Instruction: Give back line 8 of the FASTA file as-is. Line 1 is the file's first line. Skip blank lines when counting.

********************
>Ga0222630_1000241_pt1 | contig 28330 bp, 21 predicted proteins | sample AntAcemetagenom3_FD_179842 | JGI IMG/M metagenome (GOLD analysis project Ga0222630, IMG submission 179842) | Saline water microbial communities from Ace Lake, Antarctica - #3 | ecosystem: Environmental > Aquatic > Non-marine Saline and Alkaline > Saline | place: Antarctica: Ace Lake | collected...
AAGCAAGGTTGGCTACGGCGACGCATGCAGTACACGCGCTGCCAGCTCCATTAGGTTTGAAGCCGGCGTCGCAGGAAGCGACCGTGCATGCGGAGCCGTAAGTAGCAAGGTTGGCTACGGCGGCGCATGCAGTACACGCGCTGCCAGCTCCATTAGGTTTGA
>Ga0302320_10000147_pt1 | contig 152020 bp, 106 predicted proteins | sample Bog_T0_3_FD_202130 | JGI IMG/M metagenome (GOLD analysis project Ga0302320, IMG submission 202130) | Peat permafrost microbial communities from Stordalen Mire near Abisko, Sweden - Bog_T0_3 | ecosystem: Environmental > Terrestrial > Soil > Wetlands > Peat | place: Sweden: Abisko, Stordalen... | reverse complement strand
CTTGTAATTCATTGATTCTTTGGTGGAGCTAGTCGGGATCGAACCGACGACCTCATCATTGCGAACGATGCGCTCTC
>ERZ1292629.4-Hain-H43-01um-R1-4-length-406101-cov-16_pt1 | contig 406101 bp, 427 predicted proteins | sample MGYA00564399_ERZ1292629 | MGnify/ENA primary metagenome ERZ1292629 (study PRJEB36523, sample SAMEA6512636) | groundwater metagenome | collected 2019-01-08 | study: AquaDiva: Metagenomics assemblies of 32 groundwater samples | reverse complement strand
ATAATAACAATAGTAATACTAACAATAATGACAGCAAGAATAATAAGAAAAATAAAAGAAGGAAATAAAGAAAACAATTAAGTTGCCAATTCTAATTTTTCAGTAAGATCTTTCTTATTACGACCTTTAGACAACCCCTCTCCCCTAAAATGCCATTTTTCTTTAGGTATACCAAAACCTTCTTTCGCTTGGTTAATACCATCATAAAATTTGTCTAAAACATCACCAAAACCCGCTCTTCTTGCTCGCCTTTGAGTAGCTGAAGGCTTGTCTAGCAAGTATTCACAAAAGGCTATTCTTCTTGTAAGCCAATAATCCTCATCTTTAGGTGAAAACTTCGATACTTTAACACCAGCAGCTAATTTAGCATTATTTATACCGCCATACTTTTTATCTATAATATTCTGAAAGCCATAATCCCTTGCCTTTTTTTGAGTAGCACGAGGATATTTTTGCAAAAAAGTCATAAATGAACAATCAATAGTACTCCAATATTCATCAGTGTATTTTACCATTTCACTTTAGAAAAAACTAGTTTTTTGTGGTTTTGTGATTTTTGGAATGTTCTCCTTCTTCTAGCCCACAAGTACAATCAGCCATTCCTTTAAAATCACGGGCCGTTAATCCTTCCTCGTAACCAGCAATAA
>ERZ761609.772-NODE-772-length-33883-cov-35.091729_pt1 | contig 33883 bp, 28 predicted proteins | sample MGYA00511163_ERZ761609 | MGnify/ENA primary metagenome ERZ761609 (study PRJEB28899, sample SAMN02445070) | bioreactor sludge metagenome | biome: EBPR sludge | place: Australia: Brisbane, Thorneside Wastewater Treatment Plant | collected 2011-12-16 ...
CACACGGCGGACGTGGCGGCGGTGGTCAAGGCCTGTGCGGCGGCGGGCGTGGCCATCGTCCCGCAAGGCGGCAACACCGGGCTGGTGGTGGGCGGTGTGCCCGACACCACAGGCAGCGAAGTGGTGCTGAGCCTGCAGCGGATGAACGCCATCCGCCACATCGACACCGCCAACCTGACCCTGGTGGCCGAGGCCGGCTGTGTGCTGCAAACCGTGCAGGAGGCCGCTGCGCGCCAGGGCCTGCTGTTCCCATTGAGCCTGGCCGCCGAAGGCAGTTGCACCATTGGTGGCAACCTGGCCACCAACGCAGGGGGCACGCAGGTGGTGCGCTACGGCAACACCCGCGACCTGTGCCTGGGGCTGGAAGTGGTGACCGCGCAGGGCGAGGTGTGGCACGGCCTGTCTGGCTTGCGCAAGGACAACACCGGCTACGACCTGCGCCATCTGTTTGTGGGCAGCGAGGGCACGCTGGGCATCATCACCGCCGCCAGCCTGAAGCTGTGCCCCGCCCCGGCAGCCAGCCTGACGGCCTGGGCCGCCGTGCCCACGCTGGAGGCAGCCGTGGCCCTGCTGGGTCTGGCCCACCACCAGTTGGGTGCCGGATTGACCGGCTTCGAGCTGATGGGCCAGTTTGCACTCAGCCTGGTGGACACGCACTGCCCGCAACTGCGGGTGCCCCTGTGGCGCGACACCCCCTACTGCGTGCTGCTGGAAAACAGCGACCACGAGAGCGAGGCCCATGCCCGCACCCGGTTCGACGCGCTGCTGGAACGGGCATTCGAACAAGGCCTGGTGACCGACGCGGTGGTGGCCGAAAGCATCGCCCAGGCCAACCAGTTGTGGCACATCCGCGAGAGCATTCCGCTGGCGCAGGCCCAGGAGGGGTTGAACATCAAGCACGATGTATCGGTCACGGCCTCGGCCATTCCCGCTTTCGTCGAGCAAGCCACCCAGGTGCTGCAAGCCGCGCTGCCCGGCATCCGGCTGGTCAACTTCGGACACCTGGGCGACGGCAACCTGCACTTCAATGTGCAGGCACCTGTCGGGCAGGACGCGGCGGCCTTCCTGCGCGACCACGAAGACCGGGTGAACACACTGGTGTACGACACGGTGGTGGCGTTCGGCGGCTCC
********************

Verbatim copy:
CACACGGCGGACGTGGCGGCGGTGGTCAAGGCCTGTGCGGCGGCGGGCGTGGCCATCGTCCCGCAAGGCGGCAACACCGGGCTGGTGGTGGGCGGTGTGCCCGACACCACAGGCAGCGAAGTGGTGCTGAGCCTGCAGCGGATGAACGCCATCCGCCACATCGACACCGCCAACCTGACCCTGGTGGCCGAGGCCGGCTGTGTGCTGCAAACCGTGCAGGAGGCCGCTGCGCGCCAGGGCCTGCTGTTCCCATTGAGCCTGGCCGCCGAAGGCAGTTGCACCATTGGTGGCAACCTGGCCACCAACGCAGGGGGCACGCAGGTGGTGCGCTACGGCAACACCCGCGACCTGTGCCTGGGGCTGGAAGTGGTGACCGCGCAGGGCGAGGTGTGGCACGGCCTGTCTGGCTTGCGCAAGGACAACACCGGCTACGACCTGCGCCATCTGTTTGTGGGCAGCGAGGGCACGCTGGGCATCATCACCGCCGCCAGCCTGAAGCTGTGCCCCGCCCCGGCAGCCAGCCTGACGGCCTGGGCCGCCGTGCCCACGCTGGAGGCAGCCGTGGCCCTGCTGGGTCTGGCCCACCACCAGTTGGGTGCCGGATTGACCGGCTTCGAGCTGATGGGCCAGTTTGCACTCAGCCTGGTGGACACGCACTGCCCGCAACTGCGGGTGCCCCTGTGGCGCGACACCCCCTACTGCGTGCTGCTGGAAAACAGCGACCACGAGAGCGAGGCCCATGCCCGCACCCGGTTCGACGCGCTGCTGGAACGGGCATTCGAACAAGGCCTGGTGACCGACGCGGTGGTGGCCGAAAGCATCGCCCAGGCCAACCAGTTGTGGCACATCCGCGAGAGCATTCCGCTGGCGCAGGCCCAGGAGGGGTTGAACATCAAGCACGATGTATCGGTCACGGCCTCGGCCATTCCCGCTTTCGTCGAGCAAGCCACCCAGGTGCTGCAAGCCGCGCTGCCCGGCATCCGGCTGGTCAACTTCGGACACCTGGGCGACGGCAACCTGCACTTCAATGTGCAGGCACCTGTCGGGCAGGACGCGGCGGCCTTCCTGCGCGACCACGAAGACCGGGTGAACACACTGGTGTACGACACGGTGGTGGCGTTCGGCGGCTCC